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ATEL # 1730; Paul S. Ray (NRL), Jacob M. Hartman (NRL, NRC) for a larger collaboration
on 23 Sep 2008; 14:05 UT
Password Certification: Paul S. Ray (firstname.lastname@example.org)
Subjects: X-ray, Request for Observations, Binaries, Neutron Stars, Soft Gamma-ray Repeaters, Transients
We have been monitoring LS I +61 303 with the PCA on RXTE, making 1.5 ks observations about every three days since 2008 February. We report on a search of our data for unusual behavior that may be related to the recently reported SGR-like outburst seen by the Swift BAT from a direction consistent with LS I +61 303 (see ATel #1715 for a summary) on 2008 September 10 at 12:52:21 UT.
The RXTE observation closest to the Swift burst began on 2008 September 10 at 18:17 UT, about 6 hours after the burst. The flux and spectrum observed were completely consistent with our normal monitoring observations with no unusual flaring or bursting activity apparent.
However, inspection of all of our monitoring observations revealed extremely unusual activity in one observation that began on 2008 August 21 at 15:23 UT (ObsId 93102-01-29-01), about 20 days before the Swift burst. First of all, the average flux was 5E-11 erg/cm^2/s (2-10 keV) which is about 4 times the typical flux. In addition, the spectrum was best fit with a powerlaw of photon index about 1.5, which is considerably harder than normal. Most astonishingly, the variability observed during this observation was completely different than we have ever seen from LS I +61 303. There is strong flaring and variability observed in the time domain. Power spectral analysis reveals a strong red-noise component and an apparent QPO at 2 Hz, reminiscent of the power spectra of LMXB Z-sources. There is also a significant narrow peak in the power spectrum at a frequency of 0.1 Hz, but most of the significance comes during a short period of flaring at about 1000 seconds into the observation so it is not clear whether this is a coherent pulsation or just a chance alignment of several flares around that time.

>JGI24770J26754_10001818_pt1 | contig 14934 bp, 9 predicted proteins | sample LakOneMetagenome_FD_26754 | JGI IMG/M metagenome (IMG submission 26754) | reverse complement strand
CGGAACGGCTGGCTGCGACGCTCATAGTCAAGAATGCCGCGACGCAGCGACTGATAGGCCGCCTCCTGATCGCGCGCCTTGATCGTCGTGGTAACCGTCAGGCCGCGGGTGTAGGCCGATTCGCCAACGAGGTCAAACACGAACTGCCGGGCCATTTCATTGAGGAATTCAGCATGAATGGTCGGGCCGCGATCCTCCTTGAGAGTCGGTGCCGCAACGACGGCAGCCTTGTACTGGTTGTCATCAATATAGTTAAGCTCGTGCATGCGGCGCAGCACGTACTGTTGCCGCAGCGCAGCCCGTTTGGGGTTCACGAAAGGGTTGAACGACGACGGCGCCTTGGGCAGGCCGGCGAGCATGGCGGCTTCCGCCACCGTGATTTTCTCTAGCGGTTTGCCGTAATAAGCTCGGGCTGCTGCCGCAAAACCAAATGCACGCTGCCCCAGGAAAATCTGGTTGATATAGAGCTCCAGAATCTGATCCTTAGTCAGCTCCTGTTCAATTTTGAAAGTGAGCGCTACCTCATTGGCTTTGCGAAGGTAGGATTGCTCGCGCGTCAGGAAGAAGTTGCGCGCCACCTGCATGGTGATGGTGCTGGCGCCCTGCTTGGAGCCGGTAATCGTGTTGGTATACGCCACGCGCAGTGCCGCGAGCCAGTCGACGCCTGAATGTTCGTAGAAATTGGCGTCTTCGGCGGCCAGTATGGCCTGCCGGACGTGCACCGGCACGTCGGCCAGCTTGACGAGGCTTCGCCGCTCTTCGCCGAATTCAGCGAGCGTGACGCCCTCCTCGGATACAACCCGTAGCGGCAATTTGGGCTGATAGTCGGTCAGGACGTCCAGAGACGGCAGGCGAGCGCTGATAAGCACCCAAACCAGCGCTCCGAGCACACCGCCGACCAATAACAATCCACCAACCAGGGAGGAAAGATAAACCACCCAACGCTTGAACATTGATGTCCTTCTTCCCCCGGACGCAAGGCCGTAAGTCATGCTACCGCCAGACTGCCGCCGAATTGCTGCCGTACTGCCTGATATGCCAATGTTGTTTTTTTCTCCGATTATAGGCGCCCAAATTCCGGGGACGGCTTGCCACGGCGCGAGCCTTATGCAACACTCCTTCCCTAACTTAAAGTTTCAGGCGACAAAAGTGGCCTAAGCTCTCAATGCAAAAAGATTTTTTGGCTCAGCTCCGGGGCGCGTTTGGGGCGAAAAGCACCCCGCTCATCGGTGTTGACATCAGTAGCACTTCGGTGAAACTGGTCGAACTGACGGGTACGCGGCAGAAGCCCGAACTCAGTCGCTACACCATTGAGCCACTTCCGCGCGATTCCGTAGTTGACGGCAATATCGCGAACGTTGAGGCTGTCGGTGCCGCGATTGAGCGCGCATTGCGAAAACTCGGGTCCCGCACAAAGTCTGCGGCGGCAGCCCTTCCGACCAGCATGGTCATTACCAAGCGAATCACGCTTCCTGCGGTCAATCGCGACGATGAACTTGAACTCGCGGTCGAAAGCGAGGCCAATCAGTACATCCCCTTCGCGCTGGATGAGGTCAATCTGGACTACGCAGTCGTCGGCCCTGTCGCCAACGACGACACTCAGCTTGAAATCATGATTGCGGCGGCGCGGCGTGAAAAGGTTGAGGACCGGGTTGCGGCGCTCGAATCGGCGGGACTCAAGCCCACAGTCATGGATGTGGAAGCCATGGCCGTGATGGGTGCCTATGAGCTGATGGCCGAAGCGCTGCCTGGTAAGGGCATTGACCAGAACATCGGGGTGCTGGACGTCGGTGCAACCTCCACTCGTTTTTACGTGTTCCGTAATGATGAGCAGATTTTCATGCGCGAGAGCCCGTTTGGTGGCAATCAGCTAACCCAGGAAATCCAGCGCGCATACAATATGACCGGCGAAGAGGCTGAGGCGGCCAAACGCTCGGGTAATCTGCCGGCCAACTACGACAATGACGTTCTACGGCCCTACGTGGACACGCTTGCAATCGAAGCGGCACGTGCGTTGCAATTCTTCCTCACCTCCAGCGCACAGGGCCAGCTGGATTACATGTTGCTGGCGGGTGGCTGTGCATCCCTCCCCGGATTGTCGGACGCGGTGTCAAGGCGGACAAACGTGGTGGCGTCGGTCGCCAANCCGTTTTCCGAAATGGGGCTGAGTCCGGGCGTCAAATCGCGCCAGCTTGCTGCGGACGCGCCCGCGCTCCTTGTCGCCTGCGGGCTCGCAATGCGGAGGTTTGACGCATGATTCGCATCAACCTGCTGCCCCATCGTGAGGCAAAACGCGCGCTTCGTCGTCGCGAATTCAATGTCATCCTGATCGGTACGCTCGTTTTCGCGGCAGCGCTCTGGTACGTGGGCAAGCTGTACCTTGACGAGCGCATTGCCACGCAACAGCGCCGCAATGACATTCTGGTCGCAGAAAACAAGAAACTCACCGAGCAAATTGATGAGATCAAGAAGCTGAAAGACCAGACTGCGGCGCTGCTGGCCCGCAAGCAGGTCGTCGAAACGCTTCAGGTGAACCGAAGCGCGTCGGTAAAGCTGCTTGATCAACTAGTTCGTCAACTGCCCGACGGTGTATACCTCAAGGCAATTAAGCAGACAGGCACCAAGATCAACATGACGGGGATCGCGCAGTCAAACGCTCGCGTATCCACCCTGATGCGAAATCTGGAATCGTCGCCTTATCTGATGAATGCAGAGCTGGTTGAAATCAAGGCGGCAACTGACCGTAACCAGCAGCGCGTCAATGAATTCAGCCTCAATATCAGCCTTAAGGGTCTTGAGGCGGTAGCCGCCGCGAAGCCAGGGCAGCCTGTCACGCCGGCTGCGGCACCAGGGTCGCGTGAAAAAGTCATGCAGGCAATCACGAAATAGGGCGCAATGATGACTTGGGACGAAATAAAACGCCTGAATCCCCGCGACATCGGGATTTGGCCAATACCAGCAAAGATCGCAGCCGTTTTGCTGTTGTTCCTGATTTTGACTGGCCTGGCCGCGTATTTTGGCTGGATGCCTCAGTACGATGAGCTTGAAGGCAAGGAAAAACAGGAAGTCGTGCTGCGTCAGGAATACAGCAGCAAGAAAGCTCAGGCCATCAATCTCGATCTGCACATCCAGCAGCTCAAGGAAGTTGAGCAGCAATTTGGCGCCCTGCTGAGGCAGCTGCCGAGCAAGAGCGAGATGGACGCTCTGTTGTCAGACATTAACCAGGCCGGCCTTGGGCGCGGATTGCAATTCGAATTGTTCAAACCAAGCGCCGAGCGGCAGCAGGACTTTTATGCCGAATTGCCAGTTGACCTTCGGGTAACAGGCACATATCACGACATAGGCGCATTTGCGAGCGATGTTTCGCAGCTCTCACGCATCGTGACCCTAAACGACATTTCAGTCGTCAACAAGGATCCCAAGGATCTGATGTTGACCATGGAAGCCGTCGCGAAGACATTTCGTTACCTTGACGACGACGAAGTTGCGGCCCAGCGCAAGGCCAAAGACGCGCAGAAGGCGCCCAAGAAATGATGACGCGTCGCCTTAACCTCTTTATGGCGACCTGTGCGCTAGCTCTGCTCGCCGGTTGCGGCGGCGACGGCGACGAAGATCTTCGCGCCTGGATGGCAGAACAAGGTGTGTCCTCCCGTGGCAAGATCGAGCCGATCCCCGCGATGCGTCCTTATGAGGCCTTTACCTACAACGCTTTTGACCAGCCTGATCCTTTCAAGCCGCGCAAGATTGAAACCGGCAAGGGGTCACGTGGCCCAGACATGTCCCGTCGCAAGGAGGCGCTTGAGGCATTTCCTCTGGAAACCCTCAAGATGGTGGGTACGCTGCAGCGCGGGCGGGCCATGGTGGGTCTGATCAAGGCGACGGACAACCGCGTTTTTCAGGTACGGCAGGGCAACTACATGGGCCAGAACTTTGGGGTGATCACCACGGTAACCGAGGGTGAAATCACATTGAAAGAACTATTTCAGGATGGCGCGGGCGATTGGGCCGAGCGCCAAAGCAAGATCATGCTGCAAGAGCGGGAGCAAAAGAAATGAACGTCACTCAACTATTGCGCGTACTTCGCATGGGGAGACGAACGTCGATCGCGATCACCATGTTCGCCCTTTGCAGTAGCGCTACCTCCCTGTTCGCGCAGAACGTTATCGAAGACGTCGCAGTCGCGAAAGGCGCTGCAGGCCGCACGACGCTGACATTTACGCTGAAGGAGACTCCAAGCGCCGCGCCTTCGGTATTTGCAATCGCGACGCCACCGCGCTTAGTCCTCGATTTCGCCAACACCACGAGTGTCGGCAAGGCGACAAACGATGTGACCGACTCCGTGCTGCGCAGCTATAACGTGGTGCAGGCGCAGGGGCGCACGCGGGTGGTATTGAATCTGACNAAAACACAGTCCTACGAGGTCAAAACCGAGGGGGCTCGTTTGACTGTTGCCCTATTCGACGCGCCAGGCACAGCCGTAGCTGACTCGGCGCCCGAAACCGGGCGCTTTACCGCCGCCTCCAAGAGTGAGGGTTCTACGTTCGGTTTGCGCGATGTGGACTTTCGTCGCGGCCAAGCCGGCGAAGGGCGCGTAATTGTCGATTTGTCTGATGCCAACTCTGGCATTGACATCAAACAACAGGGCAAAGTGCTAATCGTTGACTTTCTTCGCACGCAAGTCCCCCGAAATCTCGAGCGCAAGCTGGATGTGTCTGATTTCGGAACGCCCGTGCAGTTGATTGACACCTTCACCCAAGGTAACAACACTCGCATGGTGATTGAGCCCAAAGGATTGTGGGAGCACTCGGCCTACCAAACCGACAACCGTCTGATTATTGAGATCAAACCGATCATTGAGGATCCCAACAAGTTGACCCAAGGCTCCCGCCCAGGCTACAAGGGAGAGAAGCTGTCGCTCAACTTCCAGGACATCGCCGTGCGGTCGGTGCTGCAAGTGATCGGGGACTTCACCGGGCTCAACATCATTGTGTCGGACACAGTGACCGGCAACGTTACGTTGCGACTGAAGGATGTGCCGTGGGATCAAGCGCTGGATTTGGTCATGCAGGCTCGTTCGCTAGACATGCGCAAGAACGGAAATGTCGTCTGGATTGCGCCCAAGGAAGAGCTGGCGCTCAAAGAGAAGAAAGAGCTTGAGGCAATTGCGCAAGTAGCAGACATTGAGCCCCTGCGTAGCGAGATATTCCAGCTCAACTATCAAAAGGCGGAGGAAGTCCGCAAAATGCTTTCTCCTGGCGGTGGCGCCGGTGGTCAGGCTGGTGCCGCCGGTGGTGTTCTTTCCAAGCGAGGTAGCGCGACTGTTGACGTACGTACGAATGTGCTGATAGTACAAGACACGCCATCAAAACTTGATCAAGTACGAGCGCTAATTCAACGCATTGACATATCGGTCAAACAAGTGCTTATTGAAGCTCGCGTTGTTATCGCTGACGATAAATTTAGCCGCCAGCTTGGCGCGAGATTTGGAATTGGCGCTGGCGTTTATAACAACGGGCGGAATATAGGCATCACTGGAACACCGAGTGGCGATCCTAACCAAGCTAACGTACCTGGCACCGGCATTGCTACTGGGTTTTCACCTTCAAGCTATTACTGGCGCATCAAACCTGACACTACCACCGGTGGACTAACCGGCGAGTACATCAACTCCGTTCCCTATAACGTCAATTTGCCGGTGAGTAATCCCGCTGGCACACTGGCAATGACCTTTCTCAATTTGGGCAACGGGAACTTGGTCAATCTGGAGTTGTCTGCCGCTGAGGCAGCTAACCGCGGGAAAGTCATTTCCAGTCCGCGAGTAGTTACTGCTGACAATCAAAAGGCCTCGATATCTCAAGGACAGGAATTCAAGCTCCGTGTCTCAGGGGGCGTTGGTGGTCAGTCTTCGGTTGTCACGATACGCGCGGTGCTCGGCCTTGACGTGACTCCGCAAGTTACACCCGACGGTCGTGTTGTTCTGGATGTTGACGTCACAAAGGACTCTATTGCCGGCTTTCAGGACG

We note that our observations immediately preceding and succeeding (2008 August 17 at 04:57 and 2008 August 24 at 17:01) show none of these unusual characteristics.
It is important to understand that the PCA field of view is about 1 degree (FWHM), so we can not be certain that this unusual X-ray behavior is associated with LS I +61 303. If it is from LS I +61 303, it has important implications. For example, the presence of red noise and the QPO are strong indications that the observed X-rays are being produced in an accretion disk. It is also very hard to understand how this X-ray behavior could be related to the SGR-like outburst observed with Swift.
We request observations and archival searches at other wavelengths to constrain the possibility of a transient LMXB very close to LS I +61 303 or to find other changes in the system around 2008 Aug 21 that would help clarify the situation.